Tun Abdullah was a charming breath of fresh air, a man of high moral calibre and moderate views. As Kali notes, his long years in the political wilderness left him neither bitter nor vindictive.

When he was thrust into power after Tun Dr Mahathir’s surprise resignation in 2003, Mr Abdullah set about the uphill task of restoring institutional integrity and dignity to the office of prime minister and was genuinely committed to reform and renewal.

I was drawn to him and his fresh- faced, well-educated advisers. Mr Abdullah and his inner circle, which included Kali, made you feel there was hope for a democratic Malaysia. He was indeed “a decent man… who tried, in his own way, to make the country a more decent place to live in”. But as Kali reveals, there was tremendous pressure on Mr Abdullah to move in the other direction, not least because instead of going quietly into retirement, Dr Mahathir was critical of his successor, whom he considered weak and ineffective.

Being a civilised man of polite moderation, it is true that Mr Abdullah lacked the venom and spite to effectively emasculate his opponents. Kali documents incidents he was witness to where Mr Abdullah refused to use his executive power to influence the courts, or bridle the media. On taking office, he told the judges, as Kali wrote at the time, “that they must preserve the independence of the judiciary and act without fear and favour”.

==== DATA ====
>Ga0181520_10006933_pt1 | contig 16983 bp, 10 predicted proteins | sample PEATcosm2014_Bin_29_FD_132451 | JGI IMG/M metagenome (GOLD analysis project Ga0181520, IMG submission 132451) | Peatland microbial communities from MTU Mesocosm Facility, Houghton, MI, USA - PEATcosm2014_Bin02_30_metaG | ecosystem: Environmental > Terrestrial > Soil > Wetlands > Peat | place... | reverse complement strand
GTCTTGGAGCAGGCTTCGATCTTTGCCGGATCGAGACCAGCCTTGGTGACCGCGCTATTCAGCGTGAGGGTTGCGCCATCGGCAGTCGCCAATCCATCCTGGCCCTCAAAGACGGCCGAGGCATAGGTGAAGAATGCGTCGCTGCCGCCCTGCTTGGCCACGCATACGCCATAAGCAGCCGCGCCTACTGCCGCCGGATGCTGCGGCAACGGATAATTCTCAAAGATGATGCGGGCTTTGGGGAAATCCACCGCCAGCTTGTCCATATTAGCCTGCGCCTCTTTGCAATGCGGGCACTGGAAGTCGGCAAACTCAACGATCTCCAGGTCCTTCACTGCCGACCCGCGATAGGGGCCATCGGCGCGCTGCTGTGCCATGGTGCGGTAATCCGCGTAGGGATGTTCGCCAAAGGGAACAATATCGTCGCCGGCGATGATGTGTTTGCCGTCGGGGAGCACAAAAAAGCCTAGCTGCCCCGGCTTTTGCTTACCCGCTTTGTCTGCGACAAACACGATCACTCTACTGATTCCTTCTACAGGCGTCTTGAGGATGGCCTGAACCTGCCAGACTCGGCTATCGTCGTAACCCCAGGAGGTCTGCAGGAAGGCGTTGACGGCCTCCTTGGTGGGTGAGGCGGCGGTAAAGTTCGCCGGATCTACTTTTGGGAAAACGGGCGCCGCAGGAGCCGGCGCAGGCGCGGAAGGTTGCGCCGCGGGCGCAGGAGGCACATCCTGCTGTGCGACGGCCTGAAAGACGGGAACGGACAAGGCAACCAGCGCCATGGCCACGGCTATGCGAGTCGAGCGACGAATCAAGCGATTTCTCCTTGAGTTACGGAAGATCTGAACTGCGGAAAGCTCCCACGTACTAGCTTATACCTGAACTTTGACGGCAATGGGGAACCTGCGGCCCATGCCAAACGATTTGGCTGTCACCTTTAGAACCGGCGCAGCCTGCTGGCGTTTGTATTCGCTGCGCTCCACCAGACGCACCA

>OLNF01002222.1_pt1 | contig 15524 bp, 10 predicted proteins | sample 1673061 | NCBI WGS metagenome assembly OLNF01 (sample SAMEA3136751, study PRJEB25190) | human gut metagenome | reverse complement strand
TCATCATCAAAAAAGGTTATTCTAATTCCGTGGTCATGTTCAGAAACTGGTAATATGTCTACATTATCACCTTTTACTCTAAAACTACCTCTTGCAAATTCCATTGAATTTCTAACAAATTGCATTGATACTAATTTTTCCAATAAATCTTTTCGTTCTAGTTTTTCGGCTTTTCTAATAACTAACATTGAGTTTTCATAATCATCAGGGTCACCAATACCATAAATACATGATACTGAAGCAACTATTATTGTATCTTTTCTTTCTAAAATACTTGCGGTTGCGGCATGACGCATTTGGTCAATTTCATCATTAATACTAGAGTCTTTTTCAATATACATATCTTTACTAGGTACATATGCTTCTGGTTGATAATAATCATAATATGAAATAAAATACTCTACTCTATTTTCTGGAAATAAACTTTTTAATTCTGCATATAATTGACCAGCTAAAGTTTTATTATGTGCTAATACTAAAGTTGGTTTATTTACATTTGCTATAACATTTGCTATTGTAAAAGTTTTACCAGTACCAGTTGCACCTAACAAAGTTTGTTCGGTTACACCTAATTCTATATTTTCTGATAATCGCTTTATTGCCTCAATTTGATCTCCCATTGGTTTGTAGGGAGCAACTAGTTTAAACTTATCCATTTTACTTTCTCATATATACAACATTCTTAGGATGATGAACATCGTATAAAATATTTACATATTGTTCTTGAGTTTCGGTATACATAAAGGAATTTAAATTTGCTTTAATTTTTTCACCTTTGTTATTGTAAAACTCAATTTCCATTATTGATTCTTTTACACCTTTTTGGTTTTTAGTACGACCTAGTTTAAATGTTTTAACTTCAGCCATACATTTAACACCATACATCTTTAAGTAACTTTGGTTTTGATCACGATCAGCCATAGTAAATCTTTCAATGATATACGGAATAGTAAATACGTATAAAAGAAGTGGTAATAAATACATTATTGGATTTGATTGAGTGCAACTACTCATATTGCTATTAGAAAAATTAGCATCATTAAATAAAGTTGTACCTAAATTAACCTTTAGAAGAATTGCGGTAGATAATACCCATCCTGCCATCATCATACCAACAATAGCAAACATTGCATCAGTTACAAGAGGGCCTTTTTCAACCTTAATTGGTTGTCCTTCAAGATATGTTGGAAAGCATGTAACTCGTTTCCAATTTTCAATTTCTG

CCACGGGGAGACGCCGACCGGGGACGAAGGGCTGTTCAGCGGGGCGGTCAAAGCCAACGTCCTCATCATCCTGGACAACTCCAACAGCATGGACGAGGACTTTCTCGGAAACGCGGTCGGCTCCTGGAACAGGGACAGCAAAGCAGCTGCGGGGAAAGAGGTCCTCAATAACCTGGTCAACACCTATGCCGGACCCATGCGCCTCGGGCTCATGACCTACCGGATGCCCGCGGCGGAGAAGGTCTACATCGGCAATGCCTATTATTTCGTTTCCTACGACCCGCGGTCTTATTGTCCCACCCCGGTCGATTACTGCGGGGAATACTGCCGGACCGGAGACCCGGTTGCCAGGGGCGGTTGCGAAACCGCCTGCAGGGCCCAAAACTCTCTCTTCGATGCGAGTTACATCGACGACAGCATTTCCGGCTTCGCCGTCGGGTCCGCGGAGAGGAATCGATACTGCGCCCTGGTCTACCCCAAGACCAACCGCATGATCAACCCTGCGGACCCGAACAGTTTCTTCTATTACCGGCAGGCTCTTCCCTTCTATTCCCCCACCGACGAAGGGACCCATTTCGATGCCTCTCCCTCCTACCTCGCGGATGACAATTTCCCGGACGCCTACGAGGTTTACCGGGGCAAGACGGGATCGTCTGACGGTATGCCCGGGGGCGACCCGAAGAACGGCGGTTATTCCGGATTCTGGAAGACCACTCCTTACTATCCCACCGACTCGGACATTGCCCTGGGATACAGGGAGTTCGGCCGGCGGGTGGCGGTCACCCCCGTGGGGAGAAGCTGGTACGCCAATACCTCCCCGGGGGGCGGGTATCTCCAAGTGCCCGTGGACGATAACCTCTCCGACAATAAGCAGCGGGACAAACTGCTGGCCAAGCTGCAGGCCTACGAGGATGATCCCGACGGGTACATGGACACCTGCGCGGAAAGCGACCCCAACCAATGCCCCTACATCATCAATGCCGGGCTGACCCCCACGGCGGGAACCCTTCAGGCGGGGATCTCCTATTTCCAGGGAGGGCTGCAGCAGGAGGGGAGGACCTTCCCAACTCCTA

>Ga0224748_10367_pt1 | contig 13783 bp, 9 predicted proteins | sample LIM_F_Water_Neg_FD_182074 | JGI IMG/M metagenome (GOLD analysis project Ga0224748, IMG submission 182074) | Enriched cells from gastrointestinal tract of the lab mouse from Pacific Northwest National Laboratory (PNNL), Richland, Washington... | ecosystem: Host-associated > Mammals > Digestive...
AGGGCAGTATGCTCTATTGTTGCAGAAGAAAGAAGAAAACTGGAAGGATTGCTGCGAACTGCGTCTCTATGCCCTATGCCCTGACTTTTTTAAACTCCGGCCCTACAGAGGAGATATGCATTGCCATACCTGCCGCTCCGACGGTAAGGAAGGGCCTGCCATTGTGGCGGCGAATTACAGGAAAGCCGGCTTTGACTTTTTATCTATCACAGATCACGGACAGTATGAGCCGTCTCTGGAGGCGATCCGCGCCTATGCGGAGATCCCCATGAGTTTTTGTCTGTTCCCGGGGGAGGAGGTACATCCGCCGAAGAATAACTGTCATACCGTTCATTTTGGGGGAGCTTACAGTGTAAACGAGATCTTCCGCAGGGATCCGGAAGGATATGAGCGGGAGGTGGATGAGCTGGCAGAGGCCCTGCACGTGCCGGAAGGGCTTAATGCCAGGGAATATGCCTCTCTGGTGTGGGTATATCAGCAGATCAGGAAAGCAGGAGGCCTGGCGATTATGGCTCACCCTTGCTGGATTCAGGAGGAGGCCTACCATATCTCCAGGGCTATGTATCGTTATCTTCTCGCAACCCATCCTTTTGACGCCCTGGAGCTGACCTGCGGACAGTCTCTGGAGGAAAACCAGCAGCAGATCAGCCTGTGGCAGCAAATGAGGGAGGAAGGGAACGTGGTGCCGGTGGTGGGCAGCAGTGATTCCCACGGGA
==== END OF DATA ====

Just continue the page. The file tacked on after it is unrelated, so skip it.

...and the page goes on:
These affectionately crafted vignettes are among the most valuable in the book, as Mr Abdullah’s premiership is not widely written about.

All that sense of hope and idealism seems like a distant memory today, as Kali would have it. Prime Minister Najib Razak, in his view, has turned the clock back and failed to fulfil his promise of reform. “The Chinese have become more defensive and exclusive than ever; the Christians feel they are constantly under siege; the Malay Muslims, among the poorest in society, fear losing political power; the Indians continue to feel marginalised.”

Kali’s parting shot drives at the heart of what ails Malaysia today, which to my mind is the dangerous erosion of ethnic and religious harmony. He is right that Malaysians have always been conscious of the racial divide, and that there have always been bigots and racists in their midst; neither Singapore nor Malaysia can escape the colonial confection of polarised pluralism. But he has a point when he writes that in Malaysia today “the spirit of family and oneness is remembered only by the aged”.

The Malaysia That Could Be was published privately in Malaysia in March and sold out within weeks. It will be published by Straits Times Press later this year.

  1. #1 by drngsc on Friday, 20 May 2016 - 10:33 am

    It is nice, over a cuppa, to reminisce over the past. But we cannot live in the past, We have to learn from the past so that we do not have to relive it. We need to find a solution to get out of this rut and move forward. Pray tell us how? How do you win an undemocratic and “buy” election using democratic means?

  2. #2 by Bigjoe on Friday, 20 May 2016 - 9:49 pm

    I like this line best – in Western world, racism is through skin color but in Arab or Muslim world, racism is through Religion. In Malaysia we have both. Malaysia Boleh!!

  3. #3 by boh-liao on Monday, 23 May 2016 - 9:10 pm

    Yeah, Could be, Could have been, etc
    But, wake up, What we see now is what we get
    N for sure, we will get worse (NO “could be” here)